Working with a worksheet

Even though it is easy to use the formulas in an Excel worksheet to compute almost any kind of operation with the data, there are still some features to make our life even easier. For example, let us imagine this shopping list:

How can I order it by price? How can I reverse the date order? How could I calculate the total without having to write formulas? Easily: by creating a table.

Activity 9: Indeed, how can we do the first two things without creating a table? Hint: by using a filter.

To create a table we need to select the cells where our table is and click on Insert -> Table.


After it, the table will change its style and the headers (if we had and if we chose “my table has headers”) will have the option to arrange or filter the data of its column:


In addition, a new menu called Table Tools will appear when one of the cells of the table is selected:


Under this menu, if we check Total Row under Table Style Options it will automatically sum the values of the last column:


Making Templates out of a PowerPoint

Activity 10: Make them understand the problem: ask a volunteer to create a PowerPoint presentation, with a certain design where a logo is present in all of the slides. After creating several slides, ask him/her to change that logo from all of the slides, and ask them if they know how that could have been prevented.

Similar to Microsoft Word, PowerPoint allows creating templates for the slides, so that every time you create a new slide it appears with a style we have defined. In addition, the objects (images, texts, etc.) that we insert into the slide will be blocked, so they will not be moved or removed accidentally while creating our content.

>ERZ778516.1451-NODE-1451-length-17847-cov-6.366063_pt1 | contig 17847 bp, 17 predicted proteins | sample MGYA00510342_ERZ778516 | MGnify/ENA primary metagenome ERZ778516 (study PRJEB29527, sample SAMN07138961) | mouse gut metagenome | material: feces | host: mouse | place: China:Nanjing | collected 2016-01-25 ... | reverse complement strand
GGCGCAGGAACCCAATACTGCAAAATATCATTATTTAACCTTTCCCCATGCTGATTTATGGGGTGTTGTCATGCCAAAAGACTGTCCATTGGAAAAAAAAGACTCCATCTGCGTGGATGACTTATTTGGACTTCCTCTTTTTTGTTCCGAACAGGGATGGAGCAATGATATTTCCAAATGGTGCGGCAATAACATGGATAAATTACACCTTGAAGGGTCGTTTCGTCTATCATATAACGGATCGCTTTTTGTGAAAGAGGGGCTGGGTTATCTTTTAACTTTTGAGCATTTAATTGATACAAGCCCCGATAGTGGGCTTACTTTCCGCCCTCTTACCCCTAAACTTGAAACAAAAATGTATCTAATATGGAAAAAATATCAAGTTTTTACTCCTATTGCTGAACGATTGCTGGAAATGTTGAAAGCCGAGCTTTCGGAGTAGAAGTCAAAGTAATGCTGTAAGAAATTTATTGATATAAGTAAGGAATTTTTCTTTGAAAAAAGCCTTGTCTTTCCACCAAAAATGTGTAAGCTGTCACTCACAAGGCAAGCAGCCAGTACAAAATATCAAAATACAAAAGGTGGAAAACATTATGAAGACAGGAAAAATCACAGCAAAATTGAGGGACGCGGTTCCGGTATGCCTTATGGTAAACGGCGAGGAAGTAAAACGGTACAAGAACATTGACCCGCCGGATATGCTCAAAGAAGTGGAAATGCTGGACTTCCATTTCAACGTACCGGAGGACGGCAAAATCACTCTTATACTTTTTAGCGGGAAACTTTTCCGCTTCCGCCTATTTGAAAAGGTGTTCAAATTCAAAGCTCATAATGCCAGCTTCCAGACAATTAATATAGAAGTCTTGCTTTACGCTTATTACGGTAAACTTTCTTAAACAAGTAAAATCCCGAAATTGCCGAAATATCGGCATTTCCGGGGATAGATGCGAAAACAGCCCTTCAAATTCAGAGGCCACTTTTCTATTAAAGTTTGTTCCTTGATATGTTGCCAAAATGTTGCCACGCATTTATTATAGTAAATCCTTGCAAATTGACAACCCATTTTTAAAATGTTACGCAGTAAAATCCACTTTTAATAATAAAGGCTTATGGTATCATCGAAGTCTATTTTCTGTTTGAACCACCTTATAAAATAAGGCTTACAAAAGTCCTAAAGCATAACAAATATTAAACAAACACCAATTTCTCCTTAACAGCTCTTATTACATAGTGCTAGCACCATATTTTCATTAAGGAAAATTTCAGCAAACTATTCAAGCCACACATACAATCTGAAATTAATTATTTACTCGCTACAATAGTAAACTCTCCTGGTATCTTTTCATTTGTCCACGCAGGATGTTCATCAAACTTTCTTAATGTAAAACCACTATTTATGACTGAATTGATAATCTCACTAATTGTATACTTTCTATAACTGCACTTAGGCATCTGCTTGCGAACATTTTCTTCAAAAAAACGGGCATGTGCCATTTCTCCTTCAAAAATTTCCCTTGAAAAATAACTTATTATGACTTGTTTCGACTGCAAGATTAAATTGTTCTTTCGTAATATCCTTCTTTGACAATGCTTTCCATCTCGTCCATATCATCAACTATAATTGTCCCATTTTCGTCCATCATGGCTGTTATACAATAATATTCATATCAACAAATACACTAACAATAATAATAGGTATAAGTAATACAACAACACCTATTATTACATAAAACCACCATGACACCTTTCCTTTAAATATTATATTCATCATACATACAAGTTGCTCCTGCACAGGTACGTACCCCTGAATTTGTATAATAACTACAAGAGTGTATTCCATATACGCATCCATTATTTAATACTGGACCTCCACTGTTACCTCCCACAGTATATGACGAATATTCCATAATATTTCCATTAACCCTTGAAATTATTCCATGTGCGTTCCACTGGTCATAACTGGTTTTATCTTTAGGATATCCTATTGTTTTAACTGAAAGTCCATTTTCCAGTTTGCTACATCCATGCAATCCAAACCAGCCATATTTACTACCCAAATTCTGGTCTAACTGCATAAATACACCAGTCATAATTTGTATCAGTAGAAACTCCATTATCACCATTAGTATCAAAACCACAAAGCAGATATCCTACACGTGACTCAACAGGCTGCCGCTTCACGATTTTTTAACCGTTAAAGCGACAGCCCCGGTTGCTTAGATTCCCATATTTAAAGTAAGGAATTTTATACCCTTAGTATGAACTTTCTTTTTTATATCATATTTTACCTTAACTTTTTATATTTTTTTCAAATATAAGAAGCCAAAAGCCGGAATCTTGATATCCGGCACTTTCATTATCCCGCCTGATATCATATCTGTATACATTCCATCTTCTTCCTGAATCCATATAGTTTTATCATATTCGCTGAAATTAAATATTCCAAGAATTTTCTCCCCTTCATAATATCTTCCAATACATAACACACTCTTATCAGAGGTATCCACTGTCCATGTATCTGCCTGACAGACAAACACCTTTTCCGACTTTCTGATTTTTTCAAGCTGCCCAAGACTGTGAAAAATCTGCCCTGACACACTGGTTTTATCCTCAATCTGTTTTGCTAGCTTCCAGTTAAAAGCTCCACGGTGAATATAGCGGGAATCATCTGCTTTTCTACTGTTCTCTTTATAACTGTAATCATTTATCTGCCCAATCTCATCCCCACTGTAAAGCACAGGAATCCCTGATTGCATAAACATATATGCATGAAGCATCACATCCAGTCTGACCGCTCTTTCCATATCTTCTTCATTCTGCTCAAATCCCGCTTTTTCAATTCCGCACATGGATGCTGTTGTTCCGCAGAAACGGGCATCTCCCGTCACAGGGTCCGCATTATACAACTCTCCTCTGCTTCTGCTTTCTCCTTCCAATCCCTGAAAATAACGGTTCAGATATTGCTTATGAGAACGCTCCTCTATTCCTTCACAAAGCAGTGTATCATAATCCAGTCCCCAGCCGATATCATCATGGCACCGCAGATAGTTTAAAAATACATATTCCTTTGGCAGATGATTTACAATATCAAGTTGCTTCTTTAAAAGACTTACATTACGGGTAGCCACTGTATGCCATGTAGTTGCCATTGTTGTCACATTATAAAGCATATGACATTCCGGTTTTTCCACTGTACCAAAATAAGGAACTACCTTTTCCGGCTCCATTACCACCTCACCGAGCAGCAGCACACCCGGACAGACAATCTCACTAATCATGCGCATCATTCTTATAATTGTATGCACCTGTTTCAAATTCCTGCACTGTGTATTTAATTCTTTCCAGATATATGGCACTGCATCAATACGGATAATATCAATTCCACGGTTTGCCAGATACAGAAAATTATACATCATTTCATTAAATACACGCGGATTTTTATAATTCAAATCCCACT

Let us put us into situation: imagine we have to create a presentation. By default, it will have a cover slide, several content slides and a closing slide. For the content slides, we will have two different types: one with the images on the left, and one with the images on the right. So, how can we automate these slides without having to use the rudimentary procedure of duplicating slides and removing the content of the previous one? By using the Slide Master.

The Slide Master allows the author to modify the layouts, the slides that will serve as templates for the real slides we will use in our presentation, with their own style and content blocks. Once edited (or created) a layout, we can apply it to the slides we are using or create new ones using it.

To access the Slide Master, we need to go to View -> Slide Master.


On the left sidebar we see the master slides and the layouts. If we over the mouse over any of them, it will show the name and how many slides are using this layout. On the Insert menu, you will be able to add images and other objects as you would normally would. However, one of the extra things you can do here is to add a placeholder. A placeholder is a box with dotted borders that will allow the author to add specific content in the layout. For example, imagine we are creating a presentation template for a conference where multiple speakers will participate, and each of them will use the same template. We can add a placeholder in the cover slide for the speaker to add their name and organisation in a position we decide (like on a side, or in a corner).

Once we have finished using the Slide Master we will click on Slide Master -> Close Master View. After modifying a layout, it is possible that we need to reapply the layout to some of the slides. For this, right click on the slide -> Layout -> choose the layout.

Activity 11: Let us test the imagination of the participants to find solutions. Put the attached presentation in the teacher’s computer and challenge them to modify the colours of the bars. Hint: the Selection Pane.